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May 19th, 2006
A Mixture of the Strange and the Trivial
By Christian Geyer
It's a government agency, it's a government agency! Gone is whole mythology. An intelligence service's precinct where photographs may be taken has substantially surrendered its symbolic capital. This is a fact, whatever may now be revealed that is strange (see the tiled »Erstversorgungsraum« [primary care room], where the observing imagination oscillates between a chamber for disinfection or torture) or trivial (basically see the rest of the images).
Photographic artist Andreas Magdanz was allowed into the premises of the BND in Pullach to take pictures, under permanent supervision, of all he could see through his lens; not, however, of people. The images, which are devoid of human beings, were collected in the book »BND - Standort Pullach«, which has just been published by DuMont. Only Kafka could have described more strikingly, with a more leaden atmosphere, what the word »unease« could mean.
The Transparent Spook Principle
Mr Magdanz sent his request to the BND at the end of 2003. In August of 2005, he was premitted entry into the property of the Bundesnachrichtendienst for the first time. What calculated agenda may the BND have with regard to its public image? We don't know, and shall never know. The artist was given a free rein, we read. Perhaps the reason for the sudden transparent spook principle is only the intention of being able to stick a few professional pictures of Good Old Pullach in the services' albums before most BND personnel relocates to Berlin. Andreas Magdanz is no stranger to taking photographs of symbolically charged sites. His projects include the former government bunker of the Federal Republic of Germany, as well as the concentration camp Auschwitz-Birkenau.
What an insight into desolation after all those years of hiding under a false name. Just a reminder: for decades, the hermetically sealed BND site was officially identified as part of the »Bundesvermögensverwaltung, Abteilung Sondervermögen, Aussenstelle Pullach« (Federal Property Administration, Department of Special Assets, Pullach branch). The neighbours were to think that hundreds of gardeners, beekeepers and revenue officers were working behind the four-kilometre ring of walls and fences of steel. It was the time of the Cold War, and the foreign intelligence service still knew its purpose. With cameras hidden in ties, they had their hands full making snapshots of suspicious Soviets, and had absolutely no time to have their offices photographed by photo artists. Today, since the working pressure has let up in the relationship between East and West, and even seems to disappear completely, (photographic) art has better chances in Pullach.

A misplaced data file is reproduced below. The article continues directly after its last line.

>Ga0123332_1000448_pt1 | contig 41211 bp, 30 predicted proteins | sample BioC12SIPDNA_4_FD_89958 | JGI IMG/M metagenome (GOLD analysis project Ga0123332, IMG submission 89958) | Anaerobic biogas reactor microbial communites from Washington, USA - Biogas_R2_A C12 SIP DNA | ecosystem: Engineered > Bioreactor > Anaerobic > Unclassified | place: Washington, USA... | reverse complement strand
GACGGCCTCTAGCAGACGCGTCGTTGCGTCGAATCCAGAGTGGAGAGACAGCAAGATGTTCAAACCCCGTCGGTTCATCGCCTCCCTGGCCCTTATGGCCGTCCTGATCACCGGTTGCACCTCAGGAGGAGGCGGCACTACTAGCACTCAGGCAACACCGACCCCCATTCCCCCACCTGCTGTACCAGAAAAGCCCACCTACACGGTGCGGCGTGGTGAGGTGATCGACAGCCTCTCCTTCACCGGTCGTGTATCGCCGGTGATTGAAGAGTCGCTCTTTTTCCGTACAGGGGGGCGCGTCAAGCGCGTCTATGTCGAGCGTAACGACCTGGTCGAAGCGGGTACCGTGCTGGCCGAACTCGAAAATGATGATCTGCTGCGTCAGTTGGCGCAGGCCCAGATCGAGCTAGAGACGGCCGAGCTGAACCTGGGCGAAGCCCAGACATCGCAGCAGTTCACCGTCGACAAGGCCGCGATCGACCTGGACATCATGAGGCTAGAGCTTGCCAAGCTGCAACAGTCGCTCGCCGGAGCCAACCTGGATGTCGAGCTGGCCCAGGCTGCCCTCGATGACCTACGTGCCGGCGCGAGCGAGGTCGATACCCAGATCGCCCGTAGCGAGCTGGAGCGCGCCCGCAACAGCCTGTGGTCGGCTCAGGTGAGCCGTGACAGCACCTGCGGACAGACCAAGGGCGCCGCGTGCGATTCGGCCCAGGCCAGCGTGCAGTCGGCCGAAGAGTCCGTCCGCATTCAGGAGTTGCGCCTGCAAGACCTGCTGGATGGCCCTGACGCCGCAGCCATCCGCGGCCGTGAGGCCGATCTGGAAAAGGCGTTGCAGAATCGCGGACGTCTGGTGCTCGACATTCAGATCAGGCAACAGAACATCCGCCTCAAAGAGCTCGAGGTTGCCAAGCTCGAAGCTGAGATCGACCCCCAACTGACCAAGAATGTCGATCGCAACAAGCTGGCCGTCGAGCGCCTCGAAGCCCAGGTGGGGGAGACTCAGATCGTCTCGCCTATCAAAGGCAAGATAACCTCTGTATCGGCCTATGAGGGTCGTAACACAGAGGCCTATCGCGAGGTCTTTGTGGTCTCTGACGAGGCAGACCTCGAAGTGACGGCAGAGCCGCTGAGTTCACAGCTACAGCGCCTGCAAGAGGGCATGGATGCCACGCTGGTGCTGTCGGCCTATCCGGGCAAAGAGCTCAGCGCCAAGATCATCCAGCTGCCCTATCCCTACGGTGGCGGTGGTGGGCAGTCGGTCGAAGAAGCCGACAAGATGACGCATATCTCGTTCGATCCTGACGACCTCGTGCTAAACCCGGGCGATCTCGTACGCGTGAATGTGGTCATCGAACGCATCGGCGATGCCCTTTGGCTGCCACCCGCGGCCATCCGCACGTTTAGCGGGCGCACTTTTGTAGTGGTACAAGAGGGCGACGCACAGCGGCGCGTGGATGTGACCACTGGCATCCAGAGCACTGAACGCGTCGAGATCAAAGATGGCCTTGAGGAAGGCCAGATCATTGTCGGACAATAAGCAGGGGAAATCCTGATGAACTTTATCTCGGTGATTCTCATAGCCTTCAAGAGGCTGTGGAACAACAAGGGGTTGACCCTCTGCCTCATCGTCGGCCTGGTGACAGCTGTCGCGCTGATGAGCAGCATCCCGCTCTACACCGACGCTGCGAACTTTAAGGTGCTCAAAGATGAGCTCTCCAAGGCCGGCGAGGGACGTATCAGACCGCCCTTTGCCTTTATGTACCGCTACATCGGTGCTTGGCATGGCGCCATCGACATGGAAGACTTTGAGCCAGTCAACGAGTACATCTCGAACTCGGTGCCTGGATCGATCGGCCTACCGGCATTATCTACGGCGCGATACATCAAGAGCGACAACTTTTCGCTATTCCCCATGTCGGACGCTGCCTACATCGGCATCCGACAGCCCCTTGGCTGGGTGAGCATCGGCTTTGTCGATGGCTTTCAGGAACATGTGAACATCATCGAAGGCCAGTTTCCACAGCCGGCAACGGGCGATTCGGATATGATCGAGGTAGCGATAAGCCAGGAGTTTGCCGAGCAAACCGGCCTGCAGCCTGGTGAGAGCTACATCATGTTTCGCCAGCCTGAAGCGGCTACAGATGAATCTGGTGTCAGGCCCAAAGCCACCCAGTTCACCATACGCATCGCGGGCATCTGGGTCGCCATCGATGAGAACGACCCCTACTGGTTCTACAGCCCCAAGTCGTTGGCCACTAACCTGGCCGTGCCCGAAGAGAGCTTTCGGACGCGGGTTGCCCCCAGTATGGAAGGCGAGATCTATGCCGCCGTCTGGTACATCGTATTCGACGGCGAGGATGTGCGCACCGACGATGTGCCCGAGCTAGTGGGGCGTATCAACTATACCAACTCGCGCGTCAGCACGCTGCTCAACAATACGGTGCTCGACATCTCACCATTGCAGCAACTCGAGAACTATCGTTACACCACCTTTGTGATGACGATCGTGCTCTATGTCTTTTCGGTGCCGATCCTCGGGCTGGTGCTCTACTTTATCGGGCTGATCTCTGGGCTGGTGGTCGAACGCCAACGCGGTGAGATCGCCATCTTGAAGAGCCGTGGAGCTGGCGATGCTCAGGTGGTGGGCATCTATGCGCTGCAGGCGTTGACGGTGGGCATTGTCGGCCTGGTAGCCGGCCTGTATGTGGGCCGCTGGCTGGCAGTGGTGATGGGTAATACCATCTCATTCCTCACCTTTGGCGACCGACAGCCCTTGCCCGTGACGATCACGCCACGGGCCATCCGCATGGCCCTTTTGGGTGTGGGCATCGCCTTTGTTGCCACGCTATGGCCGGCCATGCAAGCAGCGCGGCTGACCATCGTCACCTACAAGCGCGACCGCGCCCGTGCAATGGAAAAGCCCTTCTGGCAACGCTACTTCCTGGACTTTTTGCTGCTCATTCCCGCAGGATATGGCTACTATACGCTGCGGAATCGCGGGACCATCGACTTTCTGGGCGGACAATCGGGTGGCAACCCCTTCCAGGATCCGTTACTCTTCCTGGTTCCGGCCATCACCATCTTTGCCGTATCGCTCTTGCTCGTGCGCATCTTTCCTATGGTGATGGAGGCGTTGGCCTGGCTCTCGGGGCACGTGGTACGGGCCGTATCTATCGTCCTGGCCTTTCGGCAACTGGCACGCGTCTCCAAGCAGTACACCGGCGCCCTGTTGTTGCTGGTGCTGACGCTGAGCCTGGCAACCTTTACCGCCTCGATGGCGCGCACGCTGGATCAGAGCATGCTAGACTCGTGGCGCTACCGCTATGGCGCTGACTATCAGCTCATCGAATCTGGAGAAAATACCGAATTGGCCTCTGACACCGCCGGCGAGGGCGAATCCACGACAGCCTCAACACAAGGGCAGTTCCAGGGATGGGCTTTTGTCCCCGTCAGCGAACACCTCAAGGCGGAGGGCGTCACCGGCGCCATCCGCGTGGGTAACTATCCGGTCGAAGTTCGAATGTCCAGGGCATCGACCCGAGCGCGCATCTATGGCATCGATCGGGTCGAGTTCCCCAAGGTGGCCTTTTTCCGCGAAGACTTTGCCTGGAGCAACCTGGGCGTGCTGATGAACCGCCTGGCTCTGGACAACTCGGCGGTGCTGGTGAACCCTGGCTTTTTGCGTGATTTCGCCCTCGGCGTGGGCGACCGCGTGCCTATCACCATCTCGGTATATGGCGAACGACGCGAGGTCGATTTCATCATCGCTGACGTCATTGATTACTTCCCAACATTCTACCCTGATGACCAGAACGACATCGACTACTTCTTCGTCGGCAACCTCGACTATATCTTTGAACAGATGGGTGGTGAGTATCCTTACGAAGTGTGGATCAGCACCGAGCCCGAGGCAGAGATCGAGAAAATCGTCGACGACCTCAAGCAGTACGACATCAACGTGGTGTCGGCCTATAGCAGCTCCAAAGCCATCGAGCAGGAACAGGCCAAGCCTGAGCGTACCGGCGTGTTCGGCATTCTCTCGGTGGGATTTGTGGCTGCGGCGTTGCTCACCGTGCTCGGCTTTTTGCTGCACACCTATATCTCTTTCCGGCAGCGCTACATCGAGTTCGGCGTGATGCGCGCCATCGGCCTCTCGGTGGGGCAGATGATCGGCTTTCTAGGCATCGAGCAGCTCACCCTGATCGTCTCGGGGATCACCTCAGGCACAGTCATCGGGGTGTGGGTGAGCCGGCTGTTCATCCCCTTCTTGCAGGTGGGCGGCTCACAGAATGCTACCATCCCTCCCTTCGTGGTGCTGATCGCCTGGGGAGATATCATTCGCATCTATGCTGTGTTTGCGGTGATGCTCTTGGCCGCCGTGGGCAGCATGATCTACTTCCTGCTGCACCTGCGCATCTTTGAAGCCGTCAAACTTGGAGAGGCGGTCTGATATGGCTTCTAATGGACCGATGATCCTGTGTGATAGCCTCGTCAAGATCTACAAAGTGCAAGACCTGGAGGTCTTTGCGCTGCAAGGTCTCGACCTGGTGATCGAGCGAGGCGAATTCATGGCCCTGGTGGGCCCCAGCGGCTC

Hidden Track into the Heart of Darkness
Because we now know better, thanks to Andreas Magdanz, the myth of this upright institution, which dates back to the days of the foundation of the Federal Republic of Germany, is reduced to office and communication gear, numbered huts, staircases, desks, bunker passages, folders, in short: to just another planning concept. What in the photograph looks like an emergency exit from history, like post-conciliar confessionals, is only a hidden track into the heart of darkness. It's the armoured cabinets of the IBM computers, where no history ever gets lost, even if it remains without import.
The artist makes history's footprints visible even where Pullach appears to be a tantalisingly unhistorical place. Indeed, the functional appearance of the Pullach complex has undergone manifold metamorphoses over time. Before the secret Gehlen organisation, the former department »Fremde Heere Ost« in the Wehrmacht's high command, moved here in 1947, the Pullach site had been used as »Reichssiedlung Rudolf Hess« and as the »Führerhauptquartier Siegfried« during the Nazi era.
Just a Stone's Throw away from »Old Fritz«
For the young democracy's agents, this was an ideal place not only for contemplating, in strict isolation, the course the world was taking, but also to be self-sufficient with their families. Here, they could live and work in secrecy, undisturbed, in a town within a town, so to speak, with its own kindergarten, its own school, other social facilities and, lest one forget, its own way of thinking. Thus, the BND site presents itself as a surreal collage of Reichsarbeitsdienst huts and administrative blocks from the seventies.
The synchronicity of the asynchronous as a way of life that can be pursued at one's desk. Especially, of course, at those desks that have a free view of the various clocks showing the time zones around the globe. With a clear view of the time, the usual questions of the job can be answered in relation to the global scale: BND watchman, what of the night? When does the CIA colleague's plane touch down? The office containing the world clock is only a stone's throw away from the oil painting of Old Fritz from the former Villa of Martin Bormann. Today, the painting can be seen as a representative backdrop of power in one of those training auditoriums where the agents-to-be learn how to behave in a Baghdad kidnapping, or how the latest order from the Chancellery, namely to leave the journalists alone from now on, is to be interpreted.
That the increasingly exposed service dreams of more sovereign, that is, more secretive times, that a dream can actually blossom behind the walls of Pullach, a flaking and battered dream perhaps, a dream that is threatened by Pullach's impending vacancy, but a dream nonetheless - for this, the oil painting of the Prussian potentate may also be a sign from history.